Middlefield joins Sustainable CT program

Middlefield joins Sustainable CT program

Record-Journal
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The Middlefield Board of Selectmen voted this month to participate in the Sustainable CT municipal certification program. 

Sustainable CT is a voluntary program in which towns choose actions aimed at sustainability and implement them to earn points toward a certificate. 

Action items include improving watershed management, supporting arts and creative culture, reducing energy use and increasing renewable energy, designing streets that meet the needs of walkers and bikers as well as cars, improving recycling programs, assessing climate vulnerability, supporting local businesses and providing efficient and diverse housing options.

Local action

First Selectman Ed Bailey said on July 17 that some existing town programs count toward completing action items.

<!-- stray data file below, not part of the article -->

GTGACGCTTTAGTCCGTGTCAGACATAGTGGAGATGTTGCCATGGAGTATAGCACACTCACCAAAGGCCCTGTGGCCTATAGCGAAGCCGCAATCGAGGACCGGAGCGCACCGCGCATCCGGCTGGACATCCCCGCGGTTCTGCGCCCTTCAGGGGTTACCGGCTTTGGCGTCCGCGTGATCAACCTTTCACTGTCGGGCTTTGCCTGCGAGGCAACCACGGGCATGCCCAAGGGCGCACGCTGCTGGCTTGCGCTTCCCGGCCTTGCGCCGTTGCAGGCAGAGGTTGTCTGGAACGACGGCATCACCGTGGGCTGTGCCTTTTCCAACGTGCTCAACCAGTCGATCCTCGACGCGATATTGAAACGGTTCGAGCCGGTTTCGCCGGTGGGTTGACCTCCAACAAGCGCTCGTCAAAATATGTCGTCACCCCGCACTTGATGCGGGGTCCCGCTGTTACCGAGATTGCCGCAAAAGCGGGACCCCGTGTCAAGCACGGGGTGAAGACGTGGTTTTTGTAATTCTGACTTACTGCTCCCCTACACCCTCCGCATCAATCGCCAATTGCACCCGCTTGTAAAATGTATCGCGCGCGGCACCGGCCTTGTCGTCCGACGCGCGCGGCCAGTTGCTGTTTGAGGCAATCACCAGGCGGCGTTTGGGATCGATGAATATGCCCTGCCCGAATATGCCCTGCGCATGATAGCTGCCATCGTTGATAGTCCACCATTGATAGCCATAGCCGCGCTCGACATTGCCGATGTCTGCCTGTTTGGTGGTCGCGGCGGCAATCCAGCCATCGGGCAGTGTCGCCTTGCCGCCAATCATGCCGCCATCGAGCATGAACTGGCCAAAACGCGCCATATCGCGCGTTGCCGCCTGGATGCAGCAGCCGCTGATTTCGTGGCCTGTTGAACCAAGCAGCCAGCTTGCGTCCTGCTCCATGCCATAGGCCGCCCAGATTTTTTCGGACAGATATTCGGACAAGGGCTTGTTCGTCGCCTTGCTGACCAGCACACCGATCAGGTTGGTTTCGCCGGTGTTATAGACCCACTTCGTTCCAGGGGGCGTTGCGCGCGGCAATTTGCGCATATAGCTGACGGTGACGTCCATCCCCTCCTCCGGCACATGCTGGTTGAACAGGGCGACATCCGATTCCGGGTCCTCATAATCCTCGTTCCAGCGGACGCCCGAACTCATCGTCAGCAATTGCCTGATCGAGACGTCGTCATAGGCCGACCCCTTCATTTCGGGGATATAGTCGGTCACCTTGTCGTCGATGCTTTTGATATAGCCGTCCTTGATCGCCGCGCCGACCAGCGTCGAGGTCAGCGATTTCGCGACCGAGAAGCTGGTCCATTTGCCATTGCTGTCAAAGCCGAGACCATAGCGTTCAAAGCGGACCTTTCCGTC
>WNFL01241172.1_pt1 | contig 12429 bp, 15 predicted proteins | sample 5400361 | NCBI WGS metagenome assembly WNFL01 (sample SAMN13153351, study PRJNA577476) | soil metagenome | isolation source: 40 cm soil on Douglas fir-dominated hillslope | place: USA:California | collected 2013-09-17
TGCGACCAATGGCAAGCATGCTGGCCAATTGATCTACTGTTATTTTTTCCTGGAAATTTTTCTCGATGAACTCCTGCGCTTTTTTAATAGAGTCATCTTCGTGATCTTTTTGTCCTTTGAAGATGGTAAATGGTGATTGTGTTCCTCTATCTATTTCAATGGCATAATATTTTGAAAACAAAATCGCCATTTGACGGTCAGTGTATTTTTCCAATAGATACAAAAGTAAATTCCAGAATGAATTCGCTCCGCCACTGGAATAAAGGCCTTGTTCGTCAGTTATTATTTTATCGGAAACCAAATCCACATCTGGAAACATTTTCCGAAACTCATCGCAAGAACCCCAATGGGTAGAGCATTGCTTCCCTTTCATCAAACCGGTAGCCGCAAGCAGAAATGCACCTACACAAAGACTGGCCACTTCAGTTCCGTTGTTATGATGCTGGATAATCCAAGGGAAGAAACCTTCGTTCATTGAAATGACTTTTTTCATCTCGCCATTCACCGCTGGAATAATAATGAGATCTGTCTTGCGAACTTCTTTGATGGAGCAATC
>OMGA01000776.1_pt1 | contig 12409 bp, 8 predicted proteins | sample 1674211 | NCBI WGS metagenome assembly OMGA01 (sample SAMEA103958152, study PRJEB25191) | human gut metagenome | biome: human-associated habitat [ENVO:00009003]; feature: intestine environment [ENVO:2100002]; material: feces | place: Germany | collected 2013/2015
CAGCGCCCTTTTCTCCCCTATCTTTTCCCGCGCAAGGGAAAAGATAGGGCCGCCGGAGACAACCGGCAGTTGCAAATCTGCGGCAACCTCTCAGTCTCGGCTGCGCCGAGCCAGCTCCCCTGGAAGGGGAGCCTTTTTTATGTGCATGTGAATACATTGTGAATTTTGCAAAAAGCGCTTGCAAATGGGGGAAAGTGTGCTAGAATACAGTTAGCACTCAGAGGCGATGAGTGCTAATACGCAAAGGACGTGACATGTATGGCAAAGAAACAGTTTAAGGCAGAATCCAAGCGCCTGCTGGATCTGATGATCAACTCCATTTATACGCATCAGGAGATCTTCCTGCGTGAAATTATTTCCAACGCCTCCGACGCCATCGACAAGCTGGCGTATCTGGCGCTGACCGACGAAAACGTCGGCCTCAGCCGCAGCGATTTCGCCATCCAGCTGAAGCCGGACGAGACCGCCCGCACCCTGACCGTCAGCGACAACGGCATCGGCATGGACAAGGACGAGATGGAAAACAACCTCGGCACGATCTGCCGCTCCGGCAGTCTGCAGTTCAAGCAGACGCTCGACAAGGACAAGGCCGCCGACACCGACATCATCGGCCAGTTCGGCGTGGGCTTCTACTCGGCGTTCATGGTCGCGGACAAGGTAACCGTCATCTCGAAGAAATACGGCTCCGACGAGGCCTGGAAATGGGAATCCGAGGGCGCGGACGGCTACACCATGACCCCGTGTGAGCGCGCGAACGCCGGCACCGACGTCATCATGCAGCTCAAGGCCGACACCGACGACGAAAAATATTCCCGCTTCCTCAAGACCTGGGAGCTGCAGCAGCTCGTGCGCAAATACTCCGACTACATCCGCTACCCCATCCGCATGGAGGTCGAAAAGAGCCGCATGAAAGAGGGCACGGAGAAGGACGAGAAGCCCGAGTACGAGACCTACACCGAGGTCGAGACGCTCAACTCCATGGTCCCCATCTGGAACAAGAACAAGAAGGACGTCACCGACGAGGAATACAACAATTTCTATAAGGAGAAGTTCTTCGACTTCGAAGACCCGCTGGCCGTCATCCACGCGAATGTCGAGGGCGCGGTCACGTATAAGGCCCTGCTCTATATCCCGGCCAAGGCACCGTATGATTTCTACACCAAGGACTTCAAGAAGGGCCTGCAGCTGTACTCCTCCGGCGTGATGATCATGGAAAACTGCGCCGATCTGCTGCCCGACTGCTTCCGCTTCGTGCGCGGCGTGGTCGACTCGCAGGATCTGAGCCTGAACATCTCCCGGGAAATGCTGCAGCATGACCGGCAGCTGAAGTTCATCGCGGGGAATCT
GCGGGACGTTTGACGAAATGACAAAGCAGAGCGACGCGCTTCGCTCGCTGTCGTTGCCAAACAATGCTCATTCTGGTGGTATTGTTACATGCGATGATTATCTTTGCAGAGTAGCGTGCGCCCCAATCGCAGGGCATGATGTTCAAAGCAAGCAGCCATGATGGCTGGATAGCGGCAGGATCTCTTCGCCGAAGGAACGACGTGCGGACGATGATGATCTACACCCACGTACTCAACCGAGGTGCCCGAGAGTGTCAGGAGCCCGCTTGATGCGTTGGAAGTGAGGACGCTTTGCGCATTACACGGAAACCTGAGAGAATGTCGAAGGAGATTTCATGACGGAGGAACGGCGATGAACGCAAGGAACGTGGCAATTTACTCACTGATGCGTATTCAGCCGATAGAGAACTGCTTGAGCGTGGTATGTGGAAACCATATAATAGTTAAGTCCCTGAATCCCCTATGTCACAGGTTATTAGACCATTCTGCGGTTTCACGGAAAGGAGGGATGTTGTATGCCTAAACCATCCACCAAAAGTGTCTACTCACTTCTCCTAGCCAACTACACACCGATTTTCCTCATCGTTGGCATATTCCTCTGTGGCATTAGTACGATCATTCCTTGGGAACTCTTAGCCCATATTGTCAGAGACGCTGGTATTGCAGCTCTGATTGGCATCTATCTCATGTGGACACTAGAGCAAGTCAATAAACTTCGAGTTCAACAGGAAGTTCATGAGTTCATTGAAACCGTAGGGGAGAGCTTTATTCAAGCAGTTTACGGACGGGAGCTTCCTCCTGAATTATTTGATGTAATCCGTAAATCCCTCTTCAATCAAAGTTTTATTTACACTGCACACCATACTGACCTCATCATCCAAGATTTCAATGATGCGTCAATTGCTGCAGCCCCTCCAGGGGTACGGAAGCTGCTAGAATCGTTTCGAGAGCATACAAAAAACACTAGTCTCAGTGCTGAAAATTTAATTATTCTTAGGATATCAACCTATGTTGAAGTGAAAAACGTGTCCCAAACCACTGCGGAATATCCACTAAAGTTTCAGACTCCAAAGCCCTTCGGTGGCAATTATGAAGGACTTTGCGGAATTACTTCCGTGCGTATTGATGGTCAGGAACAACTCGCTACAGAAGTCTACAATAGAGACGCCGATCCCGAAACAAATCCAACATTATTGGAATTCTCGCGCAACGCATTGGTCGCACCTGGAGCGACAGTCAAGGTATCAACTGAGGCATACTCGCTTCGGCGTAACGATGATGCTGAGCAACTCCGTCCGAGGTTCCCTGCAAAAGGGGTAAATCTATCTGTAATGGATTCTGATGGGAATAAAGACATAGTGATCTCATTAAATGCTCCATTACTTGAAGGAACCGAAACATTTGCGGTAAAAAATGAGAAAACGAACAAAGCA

“Some of the items are in our plan of conservation development,” Bailey said. “Some of the things may be difficult for us to actually achieve, given that we’re a small town,” such as promoting effecting parking management.

“We don’t have that problem,” Bailey said. The town is, however, working on promoting public transit and mobility strategies, and those actions would count toward certification. 

Program info

The program developed as a Connecticut Conference of Municipalities initiative in 2016 and 2017.

Durham First Selectman Laura Francis was a member of the CCM Task Force on Sustainability, which turned into an advisory committee she vice-chaired that created the vision for Sustainable CT. 

Durham was among the first towns to pass a resolution, in December 2017, to become certified as a Sustainable CT community.

Francis said she’s looking forward to partnering with Middlefield to perhaps plan some programs together, such as Middlefield’s proposed solar park on the closed part of the DMIAAB landfill site. 

There is no cost to participate and towns select their own actions. 

Sustainable CT is administered by the Institute for Sustainable Energy at Eastern Connecticut State University. Three foundations – Emily Hall Tremaine Foundation, Common Sense Fund, and Hampshire Foundation – supported the creation and coordination of the program. 

More than 50 municipalities have registered to participate, according to Sustainable CT officials.

LTakores@record-journal.com

203-317-2212

Twitter: @LCTakores


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